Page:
Date: c. 1913
The first commercially produced typewriter in the United States debuted in 1874, and was demonstrated for millions at the 1876 Centennial Exposition in Philadelphia.
Throughout the next several decades, typewriter keyboards were not standardized. A number of machines actually typed on the underside of the paper, so the typist could not see what he or she was typing. Some unusual models displayed semi-circular keyboards, double keyboards (one for each hand), keys arranged in a full circle (on a machine specifically for typing on large ledger pages) and various other configurations.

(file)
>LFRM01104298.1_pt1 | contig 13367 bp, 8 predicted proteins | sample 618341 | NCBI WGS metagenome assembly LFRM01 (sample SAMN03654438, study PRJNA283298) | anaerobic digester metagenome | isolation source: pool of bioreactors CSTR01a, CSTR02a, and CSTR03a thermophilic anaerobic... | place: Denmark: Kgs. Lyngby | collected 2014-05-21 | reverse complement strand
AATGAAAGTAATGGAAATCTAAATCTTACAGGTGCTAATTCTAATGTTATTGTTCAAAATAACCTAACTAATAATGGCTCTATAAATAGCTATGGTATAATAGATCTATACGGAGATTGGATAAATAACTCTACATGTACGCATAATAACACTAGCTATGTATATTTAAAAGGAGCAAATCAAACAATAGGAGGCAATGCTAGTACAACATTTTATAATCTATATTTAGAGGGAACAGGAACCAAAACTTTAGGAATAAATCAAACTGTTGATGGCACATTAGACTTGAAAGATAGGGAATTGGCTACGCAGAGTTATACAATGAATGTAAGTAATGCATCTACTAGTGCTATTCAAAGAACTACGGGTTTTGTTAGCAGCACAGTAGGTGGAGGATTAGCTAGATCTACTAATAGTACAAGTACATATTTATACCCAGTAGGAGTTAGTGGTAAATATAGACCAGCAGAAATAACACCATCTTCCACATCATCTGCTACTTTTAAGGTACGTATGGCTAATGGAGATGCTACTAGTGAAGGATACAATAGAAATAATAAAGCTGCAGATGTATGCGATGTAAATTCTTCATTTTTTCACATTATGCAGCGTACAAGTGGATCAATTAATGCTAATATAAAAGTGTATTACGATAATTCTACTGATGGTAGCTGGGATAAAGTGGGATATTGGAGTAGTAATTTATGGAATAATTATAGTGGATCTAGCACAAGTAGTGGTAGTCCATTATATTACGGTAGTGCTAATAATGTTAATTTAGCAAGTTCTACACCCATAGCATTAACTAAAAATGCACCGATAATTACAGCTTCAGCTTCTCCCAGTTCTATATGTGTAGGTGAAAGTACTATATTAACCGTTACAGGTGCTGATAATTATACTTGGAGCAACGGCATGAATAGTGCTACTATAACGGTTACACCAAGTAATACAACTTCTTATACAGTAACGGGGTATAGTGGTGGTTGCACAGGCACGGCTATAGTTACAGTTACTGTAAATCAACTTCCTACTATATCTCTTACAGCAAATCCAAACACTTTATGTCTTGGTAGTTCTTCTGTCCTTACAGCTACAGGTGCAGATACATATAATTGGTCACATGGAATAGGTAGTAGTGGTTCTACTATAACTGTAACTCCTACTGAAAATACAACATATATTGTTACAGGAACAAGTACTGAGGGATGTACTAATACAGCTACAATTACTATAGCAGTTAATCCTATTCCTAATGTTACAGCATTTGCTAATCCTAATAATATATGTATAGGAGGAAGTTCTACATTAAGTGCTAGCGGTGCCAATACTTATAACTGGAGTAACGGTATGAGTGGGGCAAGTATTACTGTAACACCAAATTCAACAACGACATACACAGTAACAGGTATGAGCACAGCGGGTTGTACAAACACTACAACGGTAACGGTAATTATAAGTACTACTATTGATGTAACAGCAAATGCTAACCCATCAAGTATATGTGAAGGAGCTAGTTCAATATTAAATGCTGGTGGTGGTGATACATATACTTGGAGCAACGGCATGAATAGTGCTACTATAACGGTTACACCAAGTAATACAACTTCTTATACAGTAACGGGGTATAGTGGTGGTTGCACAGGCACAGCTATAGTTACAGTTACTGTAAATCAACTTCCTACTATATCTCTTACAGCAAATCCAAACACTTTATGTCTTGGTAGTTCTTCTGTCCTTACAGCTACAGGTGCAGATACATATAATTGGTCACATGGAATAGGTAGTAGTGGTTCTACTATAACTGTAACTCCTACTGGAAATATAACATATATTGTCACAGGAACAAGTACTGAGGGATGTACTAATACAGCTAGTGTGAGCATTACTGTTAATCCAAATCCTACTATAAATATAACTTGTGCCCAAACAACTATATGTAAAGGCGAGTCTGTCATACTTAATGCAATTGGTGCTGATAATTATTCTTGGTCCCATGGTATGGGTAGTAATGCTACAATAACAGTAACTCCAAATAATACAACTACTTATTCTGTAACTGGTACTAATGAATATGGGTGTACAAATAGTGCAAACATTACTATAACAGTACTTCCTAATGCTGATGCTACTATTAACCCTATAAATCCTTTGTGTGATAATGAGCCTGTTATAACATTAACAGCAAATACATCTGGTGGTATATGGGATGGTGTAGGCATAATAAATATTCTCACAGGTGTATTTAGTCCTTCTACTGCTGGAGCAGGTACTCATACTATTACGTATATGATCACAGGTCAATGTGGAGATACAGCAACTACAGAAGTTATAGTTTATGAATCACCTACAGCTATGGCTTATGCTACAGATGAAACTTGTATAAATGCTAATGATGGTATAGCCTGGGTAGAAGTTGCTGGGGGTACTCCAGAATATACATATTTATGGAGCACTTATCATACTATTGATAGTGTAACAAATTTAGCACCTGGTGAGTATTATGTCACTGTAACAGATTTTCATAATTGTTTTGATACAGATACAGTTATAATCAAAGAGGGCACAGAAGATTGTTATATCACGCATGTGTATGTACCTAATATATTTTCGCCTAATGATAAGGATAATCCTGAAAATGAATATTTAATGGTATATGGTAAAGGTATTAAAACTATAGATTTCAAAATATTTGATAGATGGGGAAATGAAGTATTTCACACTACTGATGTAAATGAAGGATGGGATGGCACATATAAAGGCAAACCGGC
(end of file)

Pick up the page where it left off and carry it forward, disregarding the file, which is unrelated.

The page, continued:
When it was first invented, the typewriter had no association with either gender. According to Thomas J. Schlereth in his book Victorian America: Transformations in Everyday Life, by the late 1880s typewriter advertisers and office managers claimed that women's nimble fingers were more suited to the typewriter. In the 1870s, fewer than 5 percent of stenographers and typists were women; by 1930 that figure had risen to 90 percent.
Look for the typewriter in the library at the Physick Estate.